RRW: Season Opener Has Bernard Lagat Right on Track

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By Chris Lotsbom, @ChrisLotsbom
(c) 2015 Race Results Weekly, all rights reserved
May 31, 2015

EUGENE, Ore. — The 41st Prefontaine Classic surely did not disappoint, with plenty of world leading marks, personal bests, and memorable performances. Yet lost in the shuffle was a very strong track season opener for two-time Olympic medalist Bernard Lagat, the now 40-year-old who has long been one of the faces of American distance running.

In the 5000m on Friday evening, Lagat used his experience and a bit of added motivation to push himself into the mix, winding up fourth in 13:14.97. Though he was four seconds adrift of winner Yomif Kejelcha –a runner less than half his age– Lagat’s time smashed the master’s (40+) world record of 13:43.15, formerly held by France’s Mohamed Ezzher.

While most fans and media members had their eyes focused on compatriot Galen Rupp who challenged for the win and wound up third in 13:12.36, Lagat ran tough in the final kilometer. He’d finish ahead of accomplished athletes like Ryan Hill, Lawi Lalang, Collis Birmingham, and Ibrahim Jeilan, sprinting around the Bowerman Curve and down the homestretch like the wilyveteran has done so many times before.

It was a performance here last year that was on replay in Lagat’s mind heading into this race, serving as motivation to start the season on the right foot. In 2014, Lagat finished 14th of 17 competitors in the Prefontaine Classic 5000m, timing a sub-par 13:31.23. Finishing just shy of 30 seconds behind winner Caleb Ndiku (13:01.71), the race left a mark on Lagat.

“My first race [last year] was 13:31 I think and it was right here and I was disappointed. I didn’t want to repeat that here at the Prefontaine Classic. This is a special place for me, and I was embarrassed. I was telling everybody ‘sorry’ because I ran bad, but then I vowed not to do the same thing,” Lagat told Race Results Weekly.

Determined not to make the same mistakes twice, Lagat spent time at altitude in Arizona, building endurance for his long outdoor season. “I went training in Flagstaff, had really good training, came down here and I was like ‘I’m going to give all I can.’ That’s all I could afford today, 13:14. That’s not too bad.”

Entering the race, Lagat had anticipated the leaders would try and go out at 12:50-pace. Midway through, however, the tempo lagged slightly, and it never quite got going again. Hopes of a meet record or sub-13 clocking went out the window.

“I think they were going to go 62 and I thought to myself I am going to judge it and see if I can hang with that kind of pace. It ended up not being too, too fast and suited me, because being my first race I didn’t know how it was going to feel,” Lagat said.

Right now, Lagat knows what he has to do: sharpen up. Having won seven national titles outdoors at 5000m, he’s got the process down pat. His main goal between now and the U.S. Outdoor Champions here at Hayward Field will be to tinker with his speed training. The base is there, but the wheels need a bit more work. He has until June 28 –the day of the 5000m final– his first of two fitness peaks for the summer (his other would come at the IAAF World Championships).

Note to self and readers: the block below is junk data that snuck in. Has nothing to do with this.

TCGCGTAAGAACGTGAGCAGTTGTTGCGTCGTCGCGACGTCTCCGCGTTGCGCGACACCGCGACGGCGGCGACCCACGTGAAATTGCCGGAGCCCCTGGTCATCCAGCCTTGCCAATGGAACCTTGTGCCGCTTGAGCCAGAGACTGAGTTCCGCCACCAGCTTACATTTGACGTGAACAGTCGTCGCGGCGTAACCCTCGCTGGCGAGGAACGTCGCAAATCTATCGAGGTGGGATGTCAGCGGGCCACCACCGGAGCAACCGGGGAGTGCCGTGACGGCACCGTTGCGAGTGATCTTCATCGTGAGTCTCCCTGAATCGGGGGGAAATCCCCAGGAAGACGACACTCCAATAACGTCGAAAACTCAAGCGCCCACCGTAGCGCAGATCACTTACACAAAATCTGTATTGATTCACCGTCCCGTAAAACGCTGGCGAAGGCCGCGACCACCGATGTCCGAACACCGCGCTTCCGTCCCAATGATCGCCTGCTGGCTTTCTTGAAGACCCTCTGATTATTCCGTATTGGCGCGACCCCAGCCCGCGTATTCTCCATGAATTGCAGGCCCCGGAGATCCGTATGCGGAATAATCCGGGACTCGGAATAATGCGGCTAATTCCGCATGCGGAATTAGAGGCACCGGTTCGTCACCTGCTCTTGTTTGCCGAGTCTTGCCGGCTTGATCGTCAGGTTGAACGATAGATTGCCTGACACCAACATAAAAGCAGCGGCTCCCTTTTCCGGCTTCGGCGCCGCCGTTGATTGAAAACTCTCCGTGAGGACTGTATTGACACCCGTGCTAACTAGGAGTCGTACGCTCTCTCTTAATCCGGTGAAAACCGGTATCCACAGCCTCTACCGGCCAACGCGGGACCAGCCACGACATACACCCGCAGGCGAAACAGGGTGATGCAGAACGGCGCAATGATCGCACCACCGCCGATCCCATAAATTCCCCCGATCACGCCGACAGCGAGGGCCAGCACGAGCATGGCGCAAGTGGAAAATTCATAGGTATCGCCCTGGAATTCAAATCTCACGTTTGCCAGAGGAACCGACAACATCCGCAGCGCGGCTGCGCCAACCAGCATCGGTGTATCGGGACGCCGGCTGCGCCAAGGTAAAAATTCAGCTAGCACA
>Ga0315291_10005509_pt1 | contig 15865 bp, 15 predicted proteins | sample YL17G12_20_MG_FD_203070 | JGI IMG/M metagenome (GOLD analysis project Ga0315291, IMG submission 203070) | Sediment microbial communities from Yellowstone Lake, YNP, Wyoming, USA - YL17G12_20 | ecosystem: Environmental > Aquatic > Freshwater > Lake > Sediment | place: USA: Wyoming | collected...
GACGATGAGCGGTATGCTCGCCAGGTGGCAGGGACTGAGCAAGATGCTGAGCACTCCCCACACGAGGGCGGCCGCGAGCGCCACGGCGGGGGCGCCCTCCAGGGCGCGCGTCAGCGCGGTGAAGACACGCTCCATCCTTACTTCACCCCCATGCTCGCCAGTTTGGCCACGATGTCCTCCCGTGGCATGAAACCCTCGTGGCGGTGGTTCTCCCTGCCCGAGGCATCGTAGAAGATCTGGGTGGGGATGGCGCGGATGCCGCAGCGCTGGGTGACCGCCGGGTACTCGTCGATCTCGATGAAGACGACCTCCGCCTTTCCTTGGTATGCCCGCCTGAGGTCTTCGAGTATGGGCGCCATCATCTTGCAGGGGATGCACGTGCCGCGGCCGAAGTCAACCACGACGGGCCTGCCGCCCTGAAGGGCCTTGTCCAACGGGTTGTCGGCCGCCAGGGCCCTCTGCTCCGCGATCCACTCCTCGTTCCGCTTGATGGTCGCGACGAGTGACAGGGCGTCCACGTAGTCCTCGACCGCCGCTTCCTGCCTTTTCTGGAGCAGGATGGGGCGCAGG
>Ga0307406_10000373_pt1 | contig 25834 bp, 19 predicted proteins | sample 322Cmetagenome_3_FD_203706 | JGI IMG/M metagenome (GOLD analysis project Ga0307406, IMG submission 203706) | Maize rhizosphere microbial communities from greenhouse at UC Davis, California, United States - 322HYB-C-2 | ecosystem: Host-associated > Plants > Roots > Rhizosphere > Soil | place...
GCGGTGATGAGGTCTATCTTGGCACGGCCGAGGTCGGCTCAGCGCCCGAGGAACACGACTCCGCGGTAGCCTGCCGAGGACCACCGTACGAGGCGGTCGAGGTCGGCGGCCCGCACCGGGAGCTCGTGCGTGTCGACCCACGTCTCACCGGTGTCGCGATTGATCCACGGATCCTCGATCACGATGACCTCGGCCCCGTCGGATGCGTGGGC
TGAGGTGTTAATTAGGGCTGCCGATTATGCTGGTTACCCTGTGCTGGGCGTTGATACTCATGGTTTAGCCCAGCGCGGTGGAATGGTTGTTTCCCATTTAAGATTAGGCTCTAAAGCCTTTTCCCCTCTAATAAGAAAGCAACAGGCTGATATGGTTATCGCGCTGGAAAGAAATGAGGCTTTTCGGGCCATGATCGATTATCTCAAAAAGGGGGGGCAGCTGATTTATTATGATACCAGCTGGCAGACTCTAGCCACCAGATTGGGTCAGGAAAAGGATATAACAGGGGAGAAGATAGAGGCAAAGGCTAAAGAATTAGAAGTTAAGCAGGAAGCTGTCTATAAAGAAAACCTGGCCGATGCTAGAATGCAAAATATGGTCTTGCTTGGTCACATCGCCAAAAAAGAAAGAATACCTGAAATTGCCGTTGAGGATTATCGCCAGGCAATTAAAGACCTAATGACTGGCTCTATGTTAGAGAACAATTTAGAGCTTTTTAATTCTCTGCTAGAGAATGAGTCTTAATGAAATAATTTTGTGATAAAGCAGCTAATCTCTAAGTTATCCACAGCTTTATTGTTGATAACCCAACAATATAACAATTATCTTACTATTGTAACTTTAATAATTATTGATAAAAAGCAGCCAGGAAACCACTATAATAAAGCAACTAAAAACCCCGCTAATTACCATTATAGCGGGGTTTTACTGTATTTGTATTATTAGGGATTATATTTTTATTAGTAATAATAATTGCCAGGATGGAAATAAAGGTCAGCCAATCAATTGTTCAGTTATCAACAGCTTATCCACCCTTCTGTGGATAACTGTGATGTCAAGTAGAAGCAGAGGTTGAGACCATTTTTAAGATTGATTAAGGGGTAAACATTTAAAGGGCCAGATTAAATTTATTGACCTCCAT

“I realized I’m in good shape, the only thing that I need to do is fine tune it so that when I go to my next competition before U.S. Nationals, I’ll be back here feeling strong and fresh,” he said. Reflecting on his final lap here, Lagat felt good though just didn’t have the lift in his legs to match winner Kejelcha, Kenyan Edwin Soi, or Rupp. “When you are not sharp race-wise, that’s how I feel. You always feel like you are not going fast enough. The body feels like it is fresh but the turnover is not there.”

In the mixed zone, an American reporter asked if Lagat’s focus has shifted at all from contending for a World Championships medal in Beijing to setting masters records. In so many words, he asked if Lagat was questioning if he could still keep up with the younger competitors. Lagat smiled his usual smile and gave a poignant and meaningful response.

“I have [the masters records] as a focus, yes,” he began. “If I aim for a good time and end up not doing so well, I hope I can break [those] records. The [media] attention has been, yes, ‘Bernard Lagat is 40, what is he going to do?’ I still feel like I can perform at the highest level. 13:14 most of the time wins World Championships. That’s all I can say. I just need to prepare really well with Coach James Li, train hard and come back here sharper in June to make the team.”

Bernard Lagat has already achieved the 2015 World Championships and 2016 Olympic Games qualifying standards of 13:23 and 13:25, respectively. Now he just has to worry about finishing in the top three at the USA Championships this year and Olympic Trials the next.

The odds are in his favor: in eight of the past nine years, Lagat has placed in the top three in the 5000m at the national meet.

The only missing year? That was 2009, when he had an automatic qualifying birth into the World Championships and wound up taking home a silver medal.


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